Hammersmith Odeon, Dec 6th
Thousands of admiring boys and girls (mainly boys)
were tuned in in a moment, as Toyah slammed on the stage.
None of this wishy-washy warm up stuff, her presence
was electrifying. With the type of microphone that you pin round your ear
and keep in front of your mouth. She was able to perform, constantly on
For the entire evening, dressed in black-and-white
striped panta-loons, and black and silver lurex top, she thundered across
the stage, waving arms and fists. She is expansive and plays to the crowd.
This is part of the excitement. Although the musicians were more than competent
and alive it is really hard to remember the musical backing.
You just remember Toyah's pointed expression,
and challenging appearance as she insists ' I Want To Be Free' ' It's A
Mystery'. It's impossible to forget that Toyah is, as much as anything,
an actress. This is perhaps her main attraction. She injects such drama
into her act, by creating energy and completely 'getting into the part'.
Her voice is her major tool. In one song she can range from forlorn to
jarring, from indignant to rebellious and usually ends up sounding majestic.
Most of her songs were taken from her new album,
Love Is The Law. Her new single, 'The Vow' was performed well, but it is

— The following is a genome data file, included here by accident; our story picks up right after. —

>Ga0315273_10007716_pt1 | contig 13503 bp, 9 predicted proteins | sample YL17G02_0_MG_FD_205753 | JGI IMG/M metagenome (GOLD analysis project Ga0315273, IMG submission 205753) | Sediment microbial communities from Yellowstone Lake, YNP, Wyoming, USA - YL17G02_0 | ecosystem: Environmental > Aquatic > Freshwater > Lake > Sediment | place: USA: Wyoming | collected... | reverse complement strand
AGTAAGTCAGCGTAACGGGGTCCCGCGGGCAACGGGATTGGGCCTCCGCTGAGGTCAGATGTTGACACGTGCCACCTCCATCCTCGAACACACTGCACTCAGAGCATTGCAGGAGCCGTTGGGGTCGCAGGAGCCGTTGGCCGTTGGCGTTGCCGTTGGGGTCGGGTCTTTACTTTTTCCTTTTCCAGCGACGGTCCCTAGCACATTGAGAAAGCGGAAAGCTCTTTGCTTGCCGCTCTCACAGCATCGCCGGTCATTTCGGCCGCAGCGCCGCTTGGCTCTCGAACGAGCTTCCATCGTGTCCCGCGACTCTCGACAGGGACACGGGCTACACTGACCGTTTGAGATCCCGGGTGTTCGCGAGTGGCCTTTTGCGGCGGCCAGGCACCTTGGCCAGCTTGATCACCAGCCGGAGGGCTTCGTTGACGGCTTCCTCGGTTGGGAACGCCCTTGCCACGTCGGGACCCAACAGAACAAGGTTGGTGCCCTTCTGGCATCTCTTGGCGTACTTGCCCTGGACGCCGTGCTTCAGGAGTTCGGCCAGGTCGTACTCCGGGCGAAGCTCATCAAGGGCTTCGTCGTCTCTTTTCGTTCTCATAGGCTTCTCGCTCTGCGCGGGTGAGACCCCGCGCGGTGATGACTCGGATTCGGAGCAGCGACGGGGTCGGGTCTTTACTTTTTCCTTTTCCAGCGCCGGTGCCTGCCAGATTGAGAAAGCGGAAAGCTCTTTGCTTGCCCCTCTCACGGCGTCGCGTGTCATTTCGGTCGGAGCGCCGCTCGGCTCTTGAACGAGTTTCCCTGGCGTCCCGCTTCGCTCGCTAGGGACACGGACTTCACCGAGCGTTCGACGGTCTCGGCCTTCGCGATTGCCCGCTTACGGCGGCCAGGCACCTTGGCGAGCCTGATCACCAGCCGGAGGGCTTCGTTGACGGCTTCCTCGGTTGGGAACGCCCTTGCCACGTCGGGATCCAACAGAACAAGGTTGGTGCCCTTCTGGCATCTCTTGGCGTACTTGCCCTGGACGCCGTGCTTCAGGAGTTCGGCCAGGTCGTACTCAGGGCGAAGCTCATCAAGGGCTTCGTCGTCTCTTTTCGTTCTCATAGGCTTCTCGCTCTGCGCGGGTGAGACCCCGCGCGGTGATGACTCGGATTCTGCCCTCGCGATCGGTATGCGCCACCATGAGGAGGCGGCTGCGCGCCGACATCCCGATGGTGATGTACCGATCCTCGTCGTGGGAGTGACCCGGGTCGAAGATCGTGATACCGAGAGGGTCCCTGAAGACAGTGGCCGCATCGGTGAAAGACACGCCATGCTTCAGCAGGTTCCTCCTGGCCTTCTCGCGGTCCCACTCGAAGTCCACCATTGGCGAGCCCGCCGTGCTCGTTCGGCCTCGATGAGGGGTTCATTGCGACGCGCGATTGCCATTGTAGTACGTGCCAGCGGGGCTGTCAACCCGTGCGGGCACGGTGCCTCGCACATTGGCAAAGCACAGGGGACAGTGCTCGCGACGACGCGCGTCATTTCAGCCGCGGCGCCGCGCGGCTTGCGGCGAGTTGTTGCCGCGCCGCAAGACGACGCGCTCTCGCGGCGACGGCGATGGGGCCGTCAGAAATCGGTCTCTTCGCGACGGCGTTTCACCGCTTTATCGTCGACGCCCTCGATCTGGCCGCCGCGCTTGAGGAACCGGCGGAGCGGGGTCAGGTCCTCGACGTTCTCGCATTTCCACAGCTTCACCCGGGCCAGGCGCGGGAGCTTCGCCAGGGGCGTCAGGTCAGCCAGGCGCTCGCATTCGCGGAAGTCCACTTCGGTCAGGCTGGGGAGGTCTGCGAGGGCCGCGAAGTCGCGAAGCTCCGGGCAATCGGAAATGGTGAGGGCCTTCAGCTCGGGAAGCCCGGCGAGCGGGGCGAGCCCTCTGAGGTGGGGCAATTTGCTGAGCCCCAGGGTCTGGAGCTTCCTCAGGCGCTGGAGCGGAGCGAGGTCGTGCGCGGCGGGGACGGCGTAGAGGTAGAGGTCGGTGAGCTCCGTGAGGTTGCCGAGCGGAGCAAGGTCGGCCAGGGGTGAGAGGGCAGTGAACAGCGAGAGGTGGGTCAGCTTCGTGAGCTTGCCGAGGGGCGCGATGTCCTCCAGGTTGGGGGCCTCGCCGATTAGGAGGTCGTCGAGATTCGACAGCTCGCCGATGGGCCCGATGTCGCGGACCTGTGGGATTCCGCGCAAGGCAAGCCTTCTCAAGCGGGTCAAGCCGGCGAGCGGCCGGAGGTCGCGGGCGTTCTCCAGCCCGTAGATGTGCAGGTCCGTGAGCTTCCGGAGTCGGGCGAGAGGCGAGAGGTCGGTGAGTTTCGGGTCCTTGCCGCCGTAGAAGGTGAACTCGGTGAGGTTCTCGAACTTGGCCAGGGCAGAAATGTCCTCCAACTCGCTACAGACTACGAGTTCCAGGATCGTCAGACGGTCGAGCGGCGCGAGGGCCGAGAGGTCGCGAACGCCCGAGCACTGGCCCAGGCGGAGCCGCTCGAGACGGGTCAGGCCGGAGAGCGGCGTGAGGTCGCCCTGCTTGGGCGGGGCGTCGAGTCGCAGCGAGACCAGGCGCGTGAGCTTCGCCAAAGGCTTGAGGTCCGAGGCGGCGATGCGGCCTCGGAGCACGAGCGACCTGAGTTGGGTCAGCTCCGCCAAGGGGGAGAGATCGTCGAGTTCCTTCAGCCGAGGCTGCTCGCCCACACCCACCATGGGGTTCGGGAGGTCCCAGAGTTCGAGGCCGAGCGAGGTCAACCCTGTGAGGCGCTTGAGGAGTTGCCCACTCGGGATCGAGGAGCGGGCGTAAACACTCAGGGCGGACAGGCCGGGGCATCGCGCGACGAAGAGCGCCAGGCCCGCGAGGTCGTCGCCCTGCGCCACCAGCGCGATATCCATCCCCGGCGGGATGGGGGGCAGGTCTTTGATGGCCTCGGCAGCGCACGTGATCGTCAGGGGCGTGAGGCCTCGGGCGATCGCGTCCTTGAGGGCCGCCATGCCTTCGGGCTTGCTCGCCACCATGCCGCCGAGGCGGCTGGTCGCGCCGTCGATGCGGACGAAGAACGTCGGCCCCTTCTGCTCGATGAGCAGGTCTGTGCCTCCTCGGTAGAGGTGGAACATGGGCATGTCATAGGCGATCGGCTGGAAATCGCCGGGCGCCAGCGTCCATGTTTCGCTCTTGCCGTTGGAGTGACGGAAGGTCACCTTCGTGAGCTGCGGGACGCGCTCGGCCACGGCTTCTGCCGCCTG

rather strange and muted in comparison to some others. 'Dreamscape' began
with smoke clouds smothering the stage. What with just about every large
band using this technique, it seemed a little wasted, but it was there,
I suppose, to illustrate the point. The same with the song she entitled
'Boom' where, after singing about how she could explode, she seemed to
do so in a firework explosion.
But stage effects are not really Toyah's game
- she leaves that to the inconsequential stage artists - she can keep an
audience with her for the entire performance. Even when she sits in little
corners singing little girl tunes.
'Thunder In The Mountains' and 'Broken Diamonds'
were greeted rapturously and applauded well.
She performed two encores, raucous and very well-received.
As we left, all we could hear was 'wasn't she fantastic' and 'I can't get
over how good she was'. It's important not to forget that she really works
at it. It's the fact that she gives everything for the moment, which a
lot of other artists refuse to do.
I only wish the band could create more excitement
from the actual music. It's as if she's there, plugging in to the audience
and creating rock operas in every song, and the band seem to be playing
the same tune all the way through. She was extremely well accompanied by
her female vocalist, who should have got more applause for harmonising
so well without loosing presence in the shadows of Toyah.
This concert gave me cause for thought, though.
The mainly male audience were waving their hands and fists at Toyah, clamouring
to get near the stage. Yet faced with this aggressively opinionated powered
woman, how would they react? They'd probably hate her. What do men really
want from women, I wonder?
14th December 1983